The Link between Social Isolation and Inflammation: Dimensions, Measures and Mechanisms
Linda Waite, University of Chicago
Martha McClintock, University of Chicago
Erin York Cornwell, Cornell University
Lissa Patterson, Joseph M. Smith Community Health Center
Juyeon Kim, University of Chicago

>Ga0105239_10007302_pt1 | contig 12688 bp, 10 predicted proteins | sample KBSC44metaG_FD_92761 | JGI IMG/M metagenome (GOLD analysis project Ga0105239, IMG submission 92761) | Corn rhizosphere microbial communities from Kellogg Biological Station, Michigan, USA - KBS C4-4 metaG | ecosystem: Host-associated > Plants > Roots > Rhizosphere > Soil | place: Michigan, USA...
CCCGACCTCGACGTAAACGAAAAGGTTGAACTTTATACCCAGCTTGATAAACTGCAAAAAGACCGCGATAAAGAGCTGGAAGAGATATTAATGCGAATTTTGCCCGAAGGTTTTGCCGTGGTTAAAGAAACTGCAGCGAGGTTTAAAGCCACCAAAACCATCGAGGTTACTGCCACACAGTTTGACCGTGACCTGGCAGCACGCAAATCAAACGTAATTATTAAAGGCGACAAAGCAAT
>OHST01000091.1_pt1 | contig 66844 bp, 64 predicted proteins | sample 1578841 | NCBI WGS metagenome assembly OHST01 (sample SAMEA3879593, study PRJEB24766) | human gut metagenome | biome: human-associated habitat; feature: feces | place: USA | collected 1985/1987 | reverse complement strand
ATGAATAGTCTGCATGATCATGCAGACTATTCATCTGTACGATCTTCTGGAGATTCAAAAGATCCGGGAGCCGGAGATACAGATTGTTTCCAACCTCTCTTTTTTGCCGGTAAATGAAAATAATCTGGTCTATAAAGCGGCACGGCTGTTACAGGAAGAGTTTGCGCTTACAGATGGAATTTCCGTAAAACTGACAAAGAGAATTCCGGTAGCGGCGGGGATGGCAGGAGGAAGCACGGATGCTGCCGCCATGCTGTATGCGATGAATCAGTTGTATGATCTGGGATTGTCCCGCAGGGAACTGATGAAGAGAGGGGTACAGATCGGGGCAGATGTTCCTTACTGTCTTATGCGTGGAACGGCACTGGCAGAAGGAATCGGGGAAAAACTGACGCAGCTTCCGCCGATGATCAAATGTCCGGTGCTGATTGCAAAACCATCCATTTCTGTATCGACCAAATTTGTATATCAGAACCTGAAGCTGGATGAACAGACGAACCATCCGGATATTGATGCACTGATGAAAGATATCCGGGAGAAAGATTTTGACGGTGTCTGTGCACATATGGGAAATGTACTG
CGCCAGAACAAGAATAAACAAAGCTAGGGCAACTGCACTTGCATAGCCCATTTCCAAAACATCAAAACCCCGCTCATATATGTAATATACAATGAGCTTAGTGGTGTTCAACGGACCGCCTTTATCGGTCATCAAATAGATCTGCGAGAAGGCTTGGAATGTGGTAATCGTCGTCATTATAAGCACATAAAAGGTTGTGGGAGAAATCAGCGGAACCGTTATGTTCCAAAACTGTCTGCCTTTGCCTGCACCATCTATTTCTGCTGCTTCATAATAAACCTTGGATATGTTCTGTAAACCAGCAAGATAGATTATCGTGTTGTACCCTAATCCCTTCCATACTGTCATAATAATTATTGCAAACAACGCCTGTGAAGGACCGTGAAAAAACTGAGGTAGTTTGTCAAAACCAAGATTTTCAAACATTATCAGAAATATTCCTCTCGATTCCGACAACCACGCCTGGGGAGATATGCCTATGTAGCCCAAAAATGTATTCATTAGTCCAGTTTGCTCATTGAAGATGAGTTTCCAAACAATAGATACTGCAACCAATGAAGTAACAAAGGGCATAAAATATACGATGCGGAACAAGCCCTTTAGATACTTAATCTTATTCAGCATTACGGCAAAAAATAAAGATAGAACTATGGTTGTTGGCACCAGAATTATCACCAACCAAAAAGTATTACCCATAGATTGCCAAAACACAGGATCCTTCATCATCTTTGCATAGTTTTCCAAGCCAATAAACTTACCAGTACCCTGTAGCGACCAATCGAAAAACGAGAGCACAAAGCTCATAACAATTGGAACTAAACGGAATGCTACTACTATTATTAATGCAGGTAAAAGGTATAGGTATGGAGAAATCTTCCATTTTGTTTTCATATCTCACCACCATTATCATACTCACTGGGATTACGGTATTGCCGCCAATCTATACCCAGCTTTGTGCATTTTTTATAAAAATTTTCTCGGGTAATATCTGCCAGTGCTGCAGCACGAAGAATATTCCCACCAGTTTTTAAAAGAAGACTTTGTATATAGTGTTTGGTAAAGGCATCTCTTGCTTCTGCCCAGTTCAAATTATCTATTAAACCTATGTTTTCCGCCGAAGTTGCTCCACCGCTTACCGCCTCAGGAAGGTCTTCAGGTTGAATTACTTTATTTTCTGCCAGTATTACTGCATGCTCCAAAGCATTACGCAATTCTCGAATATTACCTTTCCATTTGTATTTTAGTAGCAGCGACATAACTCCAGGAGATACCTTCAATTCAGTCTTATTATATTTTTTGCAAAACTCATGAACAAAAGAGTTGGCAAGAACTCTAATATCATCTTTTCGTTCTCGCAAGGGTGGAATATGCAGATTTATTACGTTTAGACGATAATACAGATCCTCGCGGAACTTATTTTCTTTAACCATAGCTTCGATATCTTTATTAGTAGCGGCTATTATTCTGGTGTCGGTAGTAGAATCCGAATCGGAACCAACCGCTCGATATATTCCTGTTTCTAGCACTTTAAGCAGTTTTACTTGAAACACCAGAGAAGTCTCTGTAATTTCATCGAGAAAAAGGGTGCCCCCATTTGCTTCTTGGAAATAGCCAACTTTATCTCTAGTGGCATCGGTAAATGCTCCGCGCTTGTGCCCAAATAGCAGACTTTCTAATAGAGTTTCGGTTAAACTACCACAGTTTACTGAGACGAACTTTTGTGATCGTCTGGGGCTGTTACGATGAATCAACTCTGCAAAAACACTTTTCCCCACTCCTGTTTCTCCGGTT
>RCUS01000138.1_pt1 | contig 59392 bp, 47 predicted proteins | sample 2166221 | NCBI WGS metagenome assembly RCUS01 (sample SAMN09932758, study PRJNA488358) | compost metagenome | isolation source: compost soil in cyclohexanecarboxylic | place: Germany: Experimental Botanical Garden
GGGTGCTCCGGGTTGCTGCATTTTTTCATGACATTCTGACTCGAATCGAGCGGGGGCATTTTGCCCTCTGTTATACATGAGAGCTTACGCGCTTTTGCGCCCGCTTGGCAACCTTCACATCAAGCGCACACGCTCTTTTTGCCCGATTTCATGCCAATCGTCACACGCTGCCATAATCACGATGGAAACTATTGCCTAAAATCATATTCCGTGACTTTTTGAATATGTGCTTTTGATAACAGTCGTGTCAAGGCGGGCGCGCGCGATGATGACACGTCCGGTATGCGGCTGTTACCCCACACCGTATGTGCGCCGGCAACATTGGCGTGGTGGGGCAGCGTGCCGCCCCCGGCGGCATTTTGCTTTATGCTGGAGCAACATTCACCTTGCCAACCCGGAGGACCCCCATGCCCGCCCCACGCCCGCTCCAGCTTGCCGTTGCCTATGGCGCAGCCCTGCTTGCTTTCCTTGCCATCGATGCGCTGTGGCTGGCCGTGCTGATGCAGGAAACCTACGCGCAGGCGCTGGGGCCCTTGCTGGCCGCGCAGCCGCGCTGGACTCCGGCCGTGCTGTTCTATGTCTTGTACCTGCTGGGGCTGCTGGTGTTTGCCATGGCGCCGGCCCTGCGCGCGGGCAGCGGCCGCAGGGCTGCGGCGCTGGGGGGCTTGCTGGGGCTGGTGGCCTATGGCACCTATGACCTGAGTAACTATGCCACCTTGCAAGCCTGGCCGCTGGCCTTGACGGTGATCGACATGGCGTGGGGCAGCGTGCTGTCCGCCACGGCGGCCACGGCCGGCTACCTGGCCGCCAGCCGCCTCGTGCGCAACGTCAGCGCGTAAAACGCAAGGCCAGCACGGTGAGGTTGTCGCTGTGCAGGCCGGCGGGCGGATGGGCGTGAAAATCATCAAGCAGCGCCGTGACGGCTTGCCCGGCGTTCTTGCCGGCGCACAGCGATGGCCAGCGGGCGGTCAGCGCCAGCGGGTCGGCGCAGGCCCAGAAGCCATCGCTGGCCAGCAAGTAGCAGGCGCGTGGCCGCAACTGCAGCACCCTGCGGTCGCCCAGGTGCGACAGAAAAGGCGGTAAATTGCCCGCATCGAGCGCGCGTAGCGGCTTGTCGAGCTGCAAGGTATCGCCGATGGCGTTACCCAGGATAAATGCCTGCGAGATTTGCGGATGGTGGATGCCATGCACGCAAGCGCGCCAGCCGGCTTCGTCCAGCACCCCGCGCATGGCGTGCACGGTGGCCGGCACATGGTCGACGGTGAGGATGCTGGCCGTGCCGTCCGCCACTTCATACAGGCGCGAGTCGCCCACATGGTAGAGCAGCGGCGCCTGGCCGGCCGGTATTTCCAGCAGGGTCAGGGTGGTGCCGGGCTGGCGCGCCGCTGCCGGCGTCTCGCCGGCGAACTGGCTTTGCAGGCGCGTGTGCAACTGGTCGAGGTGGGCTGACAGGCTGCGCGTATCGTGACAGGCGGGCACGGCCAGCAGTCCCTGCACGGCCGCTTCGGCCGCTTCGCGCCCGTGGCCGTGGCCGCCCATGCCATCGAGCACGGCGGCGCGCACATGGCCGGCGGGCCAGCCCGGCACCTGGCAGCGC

Social isolation has been linked to poor mental and physical health and mortality, but we know little about the physiological processes that underlie this association. This paper examines one important potential pathway between social isolation and health. The stress response leads to short-run increases in blood pressure that may damage arterial walls in the long-run, leading to hypertension and inflammation. Inflammation is now thought to be a root cause of a number of diseases, especially cardiovascular disease. We use data from the 2005-2006 National Social Life, Health and Aging Study to model the effect of key dimensions of social isolation on systolic blood pressure and C-reactive Protein, a marker of inflammation. We also model effects of isolation through several measures of emotional well-being and through health behaviors, and assess gender differences in these relationships.